3. Carve by removing bones first, then slice against the grain to serve

Ribeye Explained

boneless raw ribeye steaks

Ribeye steak stands as a crown jewel of the butcher’s case, a juicy, flavorful cut that promises a symphony of beefy satisfaction. Hailing from the cow’s rib section (specifically ribs 6 through 12), it shares a neighborhood with the more bone-intensive prime rib roast, yet boasts a distinct identity.

Unlike its hefty cousin, ribeye typically presents as a smaller boneless steak (although some people swear by bone-in versions), perfectly sized for individual indulgence. But don’t let its more manageable stature fool you—this cut packs a powerful punch of flavor.

Ribeye isn’t shy about its marbling, and for good reason. These delicate ribbons of fat weave throughout the muscle, ensuring both a buttery texture and that signature, rich, beefy taste. While not quite as intense as prime rib’s deep flavor, ribeye holds its own with a satisfying depth that lingers on the palate.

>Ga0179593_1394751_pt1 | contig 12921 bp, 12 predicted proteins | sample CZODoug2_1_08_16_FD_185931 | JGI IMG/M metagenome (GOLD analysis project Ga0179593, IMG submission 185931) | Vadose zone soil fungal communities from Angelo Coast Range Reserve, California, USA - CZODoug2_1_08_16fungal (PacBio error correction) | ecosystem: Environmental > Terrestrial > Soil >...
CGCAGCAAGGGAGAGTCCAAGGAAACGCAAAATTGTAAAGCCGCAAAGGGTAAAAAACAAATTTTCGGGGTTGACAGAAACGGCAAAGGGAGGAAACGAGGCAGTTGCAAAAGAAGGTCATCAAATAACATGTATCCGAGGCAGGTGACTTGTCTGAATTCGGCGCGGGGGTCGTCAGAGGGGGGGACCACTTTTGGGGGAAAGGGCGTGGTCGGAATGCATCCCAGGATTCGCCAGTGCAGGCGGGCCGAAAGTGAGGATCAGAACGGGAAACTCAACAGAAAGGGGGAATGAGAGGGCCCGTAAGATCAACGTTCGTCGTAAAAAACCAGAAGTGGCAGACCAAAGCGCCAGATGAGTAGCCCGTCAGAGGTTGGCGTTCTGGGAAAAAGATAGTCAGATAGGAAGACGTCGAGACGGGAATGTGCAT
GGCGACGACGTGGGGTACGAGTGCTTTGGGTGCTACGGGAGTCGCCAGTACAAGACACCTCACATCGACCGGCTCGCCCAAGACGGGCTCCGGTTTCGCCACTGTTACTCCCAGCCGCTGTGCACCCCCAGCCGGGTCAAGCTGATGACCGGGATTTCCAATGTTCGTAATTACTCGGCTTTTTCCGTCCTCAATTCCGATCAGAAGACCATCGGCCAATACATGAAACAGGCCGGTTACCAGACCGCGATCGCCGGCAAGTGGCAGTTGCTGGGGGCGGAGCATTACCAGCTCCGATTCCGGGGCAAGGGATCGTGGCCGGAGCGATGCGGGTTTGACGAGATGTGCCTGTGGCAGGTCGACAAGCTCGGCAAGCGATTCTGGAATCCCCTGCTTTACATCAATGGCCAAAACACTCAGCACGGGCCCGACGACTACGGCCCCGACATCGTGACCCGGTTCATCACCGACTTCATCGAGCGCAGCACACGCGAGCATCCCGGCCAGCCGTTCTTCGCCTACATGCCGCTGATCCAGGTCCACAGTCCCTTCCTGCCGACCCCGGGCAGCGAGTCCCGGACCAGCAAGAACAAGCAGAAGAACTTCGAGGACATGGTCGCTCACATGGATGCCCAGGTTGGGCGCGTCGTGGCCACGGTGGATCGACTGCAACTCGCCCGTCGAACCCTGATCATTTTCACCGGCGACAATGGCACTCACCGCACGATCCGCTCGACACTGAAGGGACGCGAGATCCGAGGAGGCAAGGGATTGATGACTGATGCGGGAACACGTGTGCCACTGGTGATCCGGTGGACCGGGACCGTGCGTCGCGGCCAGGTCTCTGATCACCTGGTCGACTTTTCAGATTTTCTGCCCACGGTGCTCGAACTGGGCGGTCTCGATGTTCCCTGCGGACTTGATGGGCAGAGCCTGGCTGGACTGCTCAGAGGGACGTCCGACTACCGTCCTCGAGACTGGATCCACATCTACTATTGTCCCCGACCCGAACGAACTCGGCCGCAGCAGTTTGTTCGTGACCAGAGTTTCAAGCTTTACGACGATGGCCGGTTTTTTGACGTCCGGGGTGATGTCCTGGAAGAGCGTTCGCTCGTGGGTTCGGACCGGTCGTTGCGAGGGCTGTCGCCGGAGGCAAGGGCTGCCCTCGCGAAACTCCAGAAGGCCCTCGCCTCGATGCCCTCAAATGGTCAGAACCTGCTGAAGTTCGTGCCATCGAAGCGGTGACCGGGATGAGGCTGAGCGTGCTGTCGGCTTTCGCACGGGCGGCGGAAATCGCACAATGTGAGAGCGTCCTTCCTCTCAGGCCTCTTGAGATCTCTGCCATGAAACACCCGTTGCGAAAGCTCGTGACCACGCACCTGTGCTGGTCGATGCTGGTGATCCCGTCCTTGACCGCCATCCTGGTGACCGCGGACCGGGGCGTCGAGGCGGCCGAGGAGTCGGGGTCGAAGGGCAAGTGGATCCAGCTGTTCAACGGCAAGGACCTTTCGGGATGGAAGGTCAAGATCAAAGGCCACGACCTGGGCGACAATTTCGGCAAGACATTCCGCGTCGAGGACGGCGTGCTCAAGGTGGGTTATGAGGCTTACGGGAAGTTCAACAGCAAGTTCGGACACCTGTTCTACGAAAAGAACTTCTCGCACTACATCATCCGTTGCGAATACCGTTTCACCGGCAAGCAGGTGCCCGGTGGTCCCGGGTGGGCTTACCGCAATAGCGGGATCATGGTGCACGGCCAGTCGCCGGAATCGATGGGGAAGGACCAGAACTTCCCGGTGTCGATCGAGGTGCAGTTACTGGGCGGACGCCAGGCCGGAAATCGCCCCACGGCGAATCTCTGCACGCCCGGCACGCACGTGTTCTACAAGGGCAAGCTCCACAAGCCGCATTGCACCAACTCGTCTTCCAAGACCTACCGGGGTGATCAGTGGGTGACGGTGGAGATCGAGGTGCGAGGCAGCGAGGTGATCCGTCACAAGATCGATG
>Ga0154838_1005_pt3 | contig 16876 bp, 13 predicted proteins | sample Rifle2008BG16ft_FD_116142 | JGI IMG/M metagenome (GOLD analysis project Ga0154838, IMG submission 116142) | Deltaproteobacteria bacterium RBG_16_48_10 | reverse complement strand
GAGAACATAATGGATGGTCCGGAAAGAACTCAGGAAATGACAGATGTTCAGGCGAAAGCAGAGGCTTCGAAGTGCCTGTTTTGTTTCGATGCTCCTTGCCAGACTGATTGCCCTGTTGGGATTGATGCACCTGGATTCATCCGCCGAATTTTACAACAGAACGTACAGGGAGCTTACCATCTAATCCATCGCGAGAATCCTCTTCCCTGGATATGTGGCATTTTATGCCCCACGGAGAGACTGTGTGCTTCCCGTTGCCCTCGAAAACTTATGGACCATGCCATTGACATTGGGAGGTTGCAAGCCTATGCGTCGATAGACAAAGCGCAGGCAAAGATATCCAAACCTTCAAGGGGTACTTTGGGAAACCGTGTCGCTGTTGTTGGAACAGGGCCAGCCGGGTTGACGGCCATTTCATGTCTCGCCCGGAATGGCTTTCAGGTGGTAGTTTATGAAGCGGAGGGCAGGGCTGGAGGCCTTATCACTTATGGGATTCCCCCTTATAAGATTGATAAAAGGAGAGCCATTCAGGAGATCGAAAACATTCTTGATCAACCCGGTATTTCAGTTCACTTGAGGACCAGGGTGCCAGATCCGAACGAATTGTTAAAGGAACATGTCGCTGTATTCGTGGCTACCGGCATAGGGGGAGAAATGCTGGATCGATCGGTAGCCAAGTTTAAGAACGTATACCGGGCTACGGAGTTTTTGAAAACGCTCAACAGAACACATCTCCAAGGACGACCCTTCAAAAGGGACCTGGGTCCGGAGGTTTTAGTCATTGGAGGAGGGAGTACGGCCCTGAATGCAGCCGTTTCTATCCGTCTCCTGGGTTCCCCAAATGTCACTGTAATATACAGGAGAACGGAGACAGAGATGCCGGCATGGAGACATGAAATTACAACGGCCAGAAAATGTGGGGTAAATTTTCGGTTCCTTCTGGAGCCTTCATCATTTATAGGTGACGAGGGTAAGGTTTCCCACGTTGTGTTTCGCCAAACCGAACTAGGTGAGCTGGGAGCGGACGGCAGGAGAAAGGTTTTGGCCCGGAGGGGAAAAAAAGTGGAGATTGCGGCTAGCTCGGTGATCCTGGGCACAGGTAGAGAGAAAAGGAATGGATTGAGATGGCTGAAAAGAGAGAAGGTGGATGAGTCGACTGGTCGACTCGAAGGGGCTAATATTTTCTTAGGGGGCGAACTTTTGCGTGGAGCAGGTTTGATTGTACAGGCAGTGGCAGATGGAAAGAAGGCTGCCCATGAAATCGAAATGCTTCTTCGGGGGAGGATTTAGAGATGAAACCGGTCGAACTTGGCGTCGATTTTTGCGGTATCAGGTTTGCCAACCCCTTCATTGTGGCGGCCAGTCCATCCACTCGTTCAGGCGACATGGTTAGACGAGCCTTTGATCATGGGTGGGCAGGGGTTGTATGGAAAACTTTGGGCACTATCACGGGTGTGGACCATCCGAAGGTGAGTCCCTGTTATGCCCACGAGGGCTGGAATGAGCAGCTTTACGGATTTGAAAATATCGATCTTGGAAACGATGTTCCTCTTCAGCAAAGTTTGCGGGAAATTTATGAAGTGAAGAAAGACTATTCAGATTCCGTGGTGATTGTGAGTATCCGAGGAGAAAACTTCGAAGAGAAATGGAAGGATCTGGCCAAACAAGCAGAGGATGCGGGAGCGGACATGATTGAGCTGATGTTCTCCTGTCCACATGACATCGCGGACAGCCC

Ribeye isn’t just one delicious muscle, it’s a trifecta! The central ‘eye’ (longissimus dorsi) delivers classic beefy flavor, while the marbled outer strip (spinalis dorsi) adds buttery richness. Don’t underestimate the smaller complexus at the end, it rounds out the symphony with a touch of complexity.

The precise proportions of these muscles vary depending on where the steak is cut within the rib section. For the ultimate flavor bomb, seek out cuts with a generous portion of spinalis dorsi—they’ll deliver the biggest bang for your buck.